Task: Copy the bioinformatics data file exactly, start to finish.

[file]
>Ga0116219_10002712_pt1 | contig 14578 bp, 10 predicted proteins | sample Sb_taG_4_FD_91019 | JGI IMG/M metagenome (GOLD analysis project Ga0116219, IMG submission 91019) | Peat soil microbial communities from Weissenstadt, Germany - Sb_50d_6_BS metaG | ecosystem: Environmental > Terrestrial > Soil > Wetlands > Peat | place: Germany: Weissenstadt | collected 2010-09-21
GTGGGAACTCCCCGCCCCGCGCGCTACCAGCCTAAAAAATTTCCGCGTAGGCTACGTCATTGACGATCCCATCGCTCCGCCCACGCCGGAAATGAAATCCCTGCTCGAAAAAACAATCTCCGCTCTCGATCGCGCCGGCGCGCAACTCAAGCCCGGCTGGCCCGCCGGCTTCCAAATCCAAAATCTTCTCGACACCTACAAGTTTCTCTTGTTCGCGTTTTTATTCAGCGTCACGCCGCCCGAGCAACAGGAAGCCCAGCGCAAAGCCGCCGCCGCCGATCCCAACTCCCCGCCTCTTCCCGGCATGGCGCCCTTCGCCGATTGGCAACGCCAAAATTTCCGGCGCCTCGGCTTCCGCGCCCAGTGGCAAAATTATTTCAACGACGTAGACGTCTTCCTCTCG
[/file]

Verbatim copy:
>Ga0116219_10002712_pt1 | contig 14578 bp, 10 predicted proteins | sample Sb_taG_4_FD_91019 | JGI IMG/M metagenome (GOLD analysis project Ga0116219, IMG submission 91019) | Peat soil microbial communities from Weissenstadt, Germany - Sb_50d_6_BS metaG | ecosystem: Environmental > Terrestrial > Soil > Wetlands > Peat | place: Germany: Weissenstadt | collected 2010-09-21
GTGGGAACTCCCCGCCCCGCGCGCTACCAGCCTAAAAAATTTCCGCGTAGGCTACGTCATTGACGATCCCATCGCTCCGCCCACGCCGGAAATGAAATCCCTGCTCGAAAAAACAATCTCCGCTCTCGATCGCGCCGGCGCGCAACTCAAGCCCGGCTGGCCCGCCGGCTTCCAAATCCAAAATCTTCTCGACACCTACAAGTTTCTCTTGTTCGCGTTTTTATTCAGCGTCACGCCGCCCGAGCAACAGGAAGCCCAGCGCAAAGCCGCCGCCGCCGATCCCAACTCCCCGCCTCTTCCCGGCATGGCGCCCTTCGCCGATTGGCAACGCCAAAATTTCCGGCGCCTCGGCTTCCGCGCCCAGTGGCAAAATTATTTCAACGACGTAGACGTCTTCCTCTCG